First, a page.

virus: ZIP of the Mind

Reed Konsler (
Wed, 18 Jun 1997 09:49:28 -0400 (EDT)

Date: Tue, 18 Jun 1996 00:33:30 -0500
From: Eric Boyd <>

> So now you have a viral "vehicle". All you have to
> do to make it a "Virus of the Mind" is insert a little
> detail:
> A: Activate B and C
> B: Activate A and say "REED IS GREAT!"
> C: Generate 1 unit of energy
> D: Create A,B, and C for X units of energy

Would it not make sense also to say:

A: Activate B and C
B: Activate A
C: "Eric is Great!"
D: Create A, B, C for x repetitions of the meme C

Why produce energy? Not that this really matters...

In fact, it would. Although your final "card": D
contains the most implicit assumptions about the
underlying structure of the game. That's just
and observation, not a criticism. I understand and
agree with your point


Wow. I'm interested in the origin of "Pygmalion's dilemma"
>From a book? Mythology? wherewherewhere?


Oh, I made up the term <shrug, grin>. I have this penchant
for dilemmas. I could have also called it "Pygmalion's irony"
or "Pygmalion's pyrric victory" the meaning is only shades

The story of Pygmalion (a sculptor) and Galatea (his
creation from clay...the "perfect" woman that came to
life) is originates in Greek mythology.

The story is retold in a more modern and somewhat
less fantastic version in George Bernard Shaw's play

The story is retold again in the play and the
somewhat more famous musical upon which it
is based: "My Fair Lady"

If you haven't read Pygmalion or seen "My Fair
Lady" I highly recommend them. In addition to
dillemas I have a kind of penchant for musicals
(OK, I admit, I'm a little strange). But if you have
never seen Rex Harrison play Professor Henry
Higgins, Audrey Hepburn as Eliza Doolittle and
Stan Holloway as her erstwhile philosophical
working class father...well, you haven't really
lived. The songs are also full of lots of rich
memes, as you would expect from any parable
passing throght the hand of the holy Shaw (all
hail his ascerbic wit!)


> You program the computer to print what
> it is that the people "need" to see. From the
> computer's perspective what is betwenn the
> lines is a string of characters it must
> make visible in order to get to the next line.

hmmm. I'm not sure exactly how well this actually carries over in the
world of memes. It looks good, but I'm having trouble discerning the
"split" in the meme-virus that you have created above. Which part of
your average urban legend is the "computer instructions"? What I'm
saying here is that while you have set up a great metaphor, I'm not to
sure that we can work it backwards into memetics again.

(hmmm. Later on in this post I disagree with the what I just said and
agree again with you. Need some work here, I guess. )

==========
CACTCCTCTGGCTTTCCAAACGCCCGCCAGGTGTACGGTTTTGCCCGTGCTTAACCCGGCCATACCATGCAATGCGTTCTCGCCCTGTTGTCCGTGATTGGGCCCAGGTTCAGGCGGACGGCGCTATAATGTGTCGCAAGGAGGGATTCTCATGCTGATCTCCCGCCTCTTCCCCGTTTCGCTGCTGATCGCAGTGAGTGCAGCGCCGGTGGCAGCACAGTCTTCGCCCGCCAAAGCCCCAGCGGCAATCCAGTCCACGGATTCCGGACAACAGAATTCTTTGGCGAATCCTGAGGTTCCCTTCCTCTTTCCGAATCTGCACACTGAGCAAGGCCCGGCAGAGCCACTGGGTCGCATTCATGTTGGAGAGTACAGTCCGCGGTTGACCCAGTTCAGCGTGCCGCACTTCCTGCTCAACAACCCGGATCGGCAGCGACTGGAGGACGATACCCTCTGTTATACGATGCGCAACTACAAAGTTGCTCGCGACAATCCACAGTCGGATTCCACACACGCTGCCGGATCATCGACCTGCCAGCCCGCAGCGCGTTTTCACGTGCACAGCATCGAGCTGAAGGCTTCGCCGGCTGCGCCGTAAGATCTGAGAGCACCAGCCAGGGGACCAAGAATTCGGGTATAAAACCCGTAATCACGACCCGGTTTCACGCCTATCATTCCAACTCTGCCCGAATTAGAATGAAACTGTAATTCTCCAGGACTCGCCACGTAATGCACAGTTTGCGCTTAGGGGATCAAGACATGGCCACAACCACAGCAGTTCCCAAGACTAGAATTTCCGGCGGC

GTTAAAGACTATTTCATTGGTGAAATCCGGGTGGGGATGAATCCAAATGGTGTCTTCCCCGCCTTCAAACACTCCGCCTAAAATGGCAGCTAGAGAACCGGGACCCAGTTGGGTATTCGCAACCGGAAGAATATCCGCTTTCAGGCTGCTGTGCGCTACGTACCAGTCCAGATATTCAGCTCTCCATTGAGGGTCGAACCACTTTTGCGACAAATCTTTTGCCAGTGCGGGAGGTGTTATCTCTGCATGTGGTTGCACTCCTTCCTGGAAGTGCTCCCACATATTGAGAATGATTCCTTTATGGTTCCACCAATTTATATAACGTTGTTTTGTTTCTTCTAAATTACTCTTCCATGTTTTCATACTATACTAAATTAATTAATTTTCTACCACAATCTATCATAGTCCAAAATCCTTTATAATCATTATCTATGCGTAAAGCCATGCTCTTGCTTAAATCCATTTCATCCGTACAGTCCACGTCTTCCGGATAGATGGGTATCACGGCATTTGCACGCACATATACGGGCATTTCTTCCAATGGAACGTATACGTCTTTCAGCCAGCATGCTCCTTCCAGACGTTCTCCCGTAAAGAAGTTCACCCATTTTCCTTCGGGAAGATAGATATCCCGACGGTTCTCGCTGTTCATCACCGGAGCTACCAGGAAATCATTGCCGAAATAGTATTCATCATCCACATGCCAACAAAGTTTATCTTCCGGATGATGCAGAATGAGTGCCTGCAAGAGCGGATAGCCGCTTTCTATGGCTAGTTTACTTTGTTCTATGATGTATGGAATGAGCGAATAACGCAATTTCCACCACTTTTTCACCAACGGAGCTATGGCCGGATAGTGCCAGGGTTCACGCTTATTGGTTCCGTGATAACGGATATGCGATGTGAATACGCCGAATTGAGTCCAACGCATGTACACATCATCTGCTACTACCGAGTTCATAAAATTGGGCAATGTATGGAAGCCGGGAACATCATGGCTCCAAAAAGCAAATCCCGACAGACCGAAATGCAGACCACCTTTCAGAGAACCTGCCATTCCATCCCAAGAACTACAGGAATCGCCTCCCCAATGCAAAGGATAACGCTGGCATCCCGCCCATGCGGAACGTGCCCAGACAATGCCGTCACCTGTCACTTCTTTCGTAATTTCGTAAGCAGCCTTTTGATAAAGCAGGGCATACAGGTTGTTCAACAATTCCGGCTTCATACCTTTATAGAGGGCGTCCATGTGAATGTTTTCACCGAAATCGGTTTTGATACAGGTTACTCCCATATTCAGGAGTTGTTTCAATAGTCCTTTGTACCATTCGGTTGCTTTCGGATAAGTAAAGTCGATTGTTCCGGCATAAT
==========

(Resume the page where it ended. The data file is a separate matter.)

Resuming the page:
You know, I'm not quite sure what I meant there, either.
I though it had some "ring of truth" but was more or less
just a side observation that I didn't want to take the time to develop.
I bet I could make something interesting of it, but I agree
with your impression that as of yet, I haven't.


I think you are at least partially right here. By doing away with the
virus components and just using the actual data of the meme's, ones
brain functions /much/ better. No more endless loops of repeating
useless memes just becuase of their virus shells. No more infection
unless you /choose/ so. And freedom. Freedom to do and use whichever
meme's you want, not becuase they have infected you and you are carrying
out their orders to infect others but becuase you seriously believe that
some particular meme is useful or valid. Level 3


One of the points I'd like to emphasise is that this idea of memetics
as a compression tool pushes the "central meaner" that has to do
the evaluating deeper into the system and makes such evaluation
less imperative (since there is all this new "free space"). Philosopher's
of the caliber of Dennett are in the practice of trying to kill such
hobgoblins of the mind through a direct attack, but I'm currently
content to beat them a little further into the recesses.

Every chess games needs it's pawns, too. And like Alice, I see the
promise of transubstantiation on the far side of the board.


> You know, I just noticed that I neglected to include
> Christianity in the reorganized mind above.
> Interesting.



Not to point a finger too closely at the Zen-like ambiguity
I intended in this statement. But it is important not to read
a moral message (one way or another) into the self-observation.


> Memetics is the practice of forgetting yourself
> in order to free up enough attention to keep
> track of all the things you need to.

No. Memetics is the practice of /awakening/ yourself enough to see that
meme's don't have to be infective. Free yourself (your mind) from the
burden of the virus shells of meme's, and you will not only have
_simplified_ your memecology, you will have gained more control over it.


If you always do your thinking while you are writing then your thinking
will resemble your writing. However, if you do all your writing while
you are thinking then your writing will resemble your thinking.

So sayeth the holy McLuhan.


> "The spoken word was the first technology by
> which man was able to let go of his environment
> in order to grasp it in a new way."
> Marshall McLuhan
> Understanding Media, p. 57

And Zen/Buddism was the first religion that preached the removal of
language and "grasping" in an attempt to bring back the old way...


You are misleading in your description of the process as pendular
or cyclical in a closed way. The pattern is recursive, but in the
extropian sense.


Reed Konsler